New answers tagged sha256
Even if you are not doing work for the federal government, the link to the document below is a good reference to how long people should use hash key lengths until future dates for specific tasks like authenticating a signature. For package authentication, I would also include a size which makes it much harder to create a collision (Changed package that ...
You should use SHA-256 or SHA-512. If you are only signing packages you have created yourself, then technically SHA-1 is still secure for that purpose. The property that is now weakened is "collision resistance" which you are not strictly relying on. However, the security of SHA-1 is only going to get worse with time, so it makes sense to move on now.
Can you still use it?..Yes you can, but sha-1 is vulnerable to collision attacks and has been depreciated by a number of browsers. If the question was should you still use it, then I would say no you shouldn't, you should move to sha-2 and sha256sum type program.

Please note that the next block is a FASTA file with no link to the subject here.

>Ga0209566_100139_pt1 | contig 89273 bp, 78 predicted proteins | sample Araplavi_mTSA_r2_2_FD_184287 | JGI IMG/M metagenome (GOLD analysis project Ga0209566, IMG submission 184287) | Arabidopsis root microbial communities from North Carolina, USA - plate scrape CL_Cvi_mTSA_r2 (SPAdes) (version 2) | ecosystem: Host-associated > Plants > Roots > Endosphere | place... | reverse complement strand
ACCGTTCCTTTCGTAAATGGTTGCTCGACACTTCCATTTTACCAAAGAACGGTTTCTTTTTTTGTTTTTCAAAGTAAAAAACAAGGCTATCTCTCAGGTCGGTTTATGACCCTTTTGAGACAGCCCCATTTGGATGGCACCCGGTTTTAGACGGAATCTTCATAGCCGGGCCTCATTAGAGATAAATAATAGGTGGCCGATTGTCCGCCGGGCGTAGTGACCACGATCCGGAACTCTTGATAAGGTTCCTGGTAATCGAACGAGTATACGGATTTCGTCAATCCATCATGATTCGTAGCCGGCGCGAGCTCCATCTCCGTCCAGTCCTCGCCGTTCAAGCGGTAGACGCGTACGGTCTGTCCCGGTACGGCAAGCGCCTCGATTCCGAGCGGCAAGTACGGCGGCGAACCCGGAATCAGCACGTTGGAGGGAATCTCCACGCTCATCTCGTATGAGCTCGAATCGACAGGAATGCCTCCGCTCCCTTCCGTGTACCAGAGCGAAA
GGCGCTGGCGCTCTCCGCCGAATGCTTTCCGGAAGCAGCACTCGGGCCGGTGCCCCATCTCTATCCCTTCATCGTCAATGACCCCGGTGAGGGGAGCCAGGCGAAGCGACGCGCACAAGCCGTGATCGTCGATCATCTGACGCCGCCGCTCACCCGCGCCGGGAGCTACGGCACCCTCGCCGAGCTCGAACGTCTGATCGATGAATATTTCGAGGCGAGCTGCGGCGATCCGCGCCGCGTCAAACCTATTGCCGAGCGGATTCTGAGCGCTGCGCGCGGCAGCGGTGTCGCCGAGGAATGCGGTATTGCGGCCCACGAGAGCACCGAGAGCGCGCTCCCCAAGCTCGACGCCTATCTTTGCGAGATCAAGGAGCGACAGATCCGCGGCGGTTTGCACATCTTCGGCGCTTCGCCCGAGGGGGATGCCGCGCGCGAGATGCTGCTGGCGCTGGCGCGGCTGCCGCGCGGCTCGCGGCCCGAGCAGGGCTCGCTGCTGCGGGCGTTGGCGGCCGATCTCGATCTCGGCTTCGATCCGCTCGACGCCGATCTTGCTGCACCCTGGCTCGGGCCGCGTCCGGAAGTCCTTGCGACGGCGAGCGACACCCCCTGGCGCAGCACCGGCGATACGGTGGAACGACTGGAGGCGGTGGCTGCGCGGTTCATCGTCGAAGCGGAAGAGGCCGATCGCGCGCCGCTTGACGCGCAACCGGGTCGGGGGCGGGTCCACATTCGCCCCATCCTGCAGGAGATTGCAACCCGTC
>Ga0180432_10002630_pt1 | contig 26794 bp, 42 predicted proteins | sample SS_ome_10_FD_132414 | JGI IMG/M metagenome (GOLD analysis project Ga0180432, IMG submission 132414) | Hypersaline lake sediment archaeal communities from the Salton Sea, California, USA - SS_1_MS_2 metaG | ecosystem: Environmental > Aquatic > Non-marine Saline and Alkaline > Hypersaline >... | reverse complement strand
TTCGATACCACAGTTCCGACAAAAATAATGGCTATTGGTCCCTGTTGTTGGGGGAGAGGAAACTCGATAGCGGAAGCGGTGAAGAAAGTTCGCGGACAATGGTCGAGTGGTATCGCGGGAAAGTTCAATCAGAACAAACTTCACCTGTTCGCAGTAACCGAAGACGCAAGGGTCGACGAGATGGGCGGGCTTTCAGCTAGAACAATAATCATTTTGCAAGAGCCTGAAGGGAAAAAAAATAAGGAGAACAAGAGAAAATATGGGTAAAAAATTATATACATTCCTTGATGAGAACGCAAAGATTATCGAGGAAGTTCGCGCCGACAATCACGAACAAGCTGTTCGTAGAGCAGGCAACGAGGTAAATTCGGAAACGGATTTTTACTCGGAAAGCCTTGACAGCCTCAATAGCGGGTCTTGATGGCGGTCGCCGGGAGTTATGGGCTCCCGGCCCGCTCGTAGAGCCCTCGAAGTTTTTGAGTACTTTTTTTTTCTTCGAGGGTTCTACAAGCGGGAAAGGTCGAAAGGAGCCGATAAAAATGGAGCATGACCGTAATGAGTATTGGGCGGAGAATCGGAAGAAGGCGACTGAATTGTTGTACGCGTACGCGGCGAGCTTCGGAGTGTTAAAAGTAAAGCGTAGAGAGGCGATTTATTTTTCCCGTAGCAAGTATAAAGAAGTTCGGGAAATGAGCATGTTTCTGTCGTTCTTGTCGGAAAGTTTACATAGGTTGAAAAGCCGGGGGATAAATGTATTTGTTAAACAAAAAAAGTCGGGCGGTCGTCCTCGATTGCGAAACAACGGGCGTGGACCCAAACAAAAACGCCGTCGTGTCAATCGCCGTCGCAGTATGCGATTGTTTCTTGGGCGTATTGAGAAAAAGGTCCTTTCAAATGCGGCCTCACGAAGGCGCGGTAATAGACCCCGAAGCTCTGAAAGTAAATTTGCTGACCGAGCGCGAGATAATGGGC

I've written simple python3 script to illustrate: from hashlib import sha256 opad = bytes(0x5c for i in range(64)) ipad = bytes(0x36 for i in range(64)) print(sha256(opad + sha256(ipad).digest()).hexdigest()) The output is identical to the string you seen on wiki. I've checked and I can confirm that your results can be obtained if we concatenate opad ...
To expand on the point that @cthulhu makes in his comment, the correct answer to this is "nether". SHA2 family hashing algorithms are not designed for password storage and unless you have no choice but to use a general purpose hashing algorithm, they should not be used. To quote this answer the main reasons for this are A basic hash function, even if ...
In fact, they are the same hashing algorithm: SHA2, just with two different digest sizes. It is "cheaper" (faster) to generate SHA256 than SHA512. So from the security perspective a potential attacker will need more time to generate all possible SHA512 hashes to brute force a hashed password from your database. Therefore, you can consider SHA512 as more ...
Top 50 recent answers are included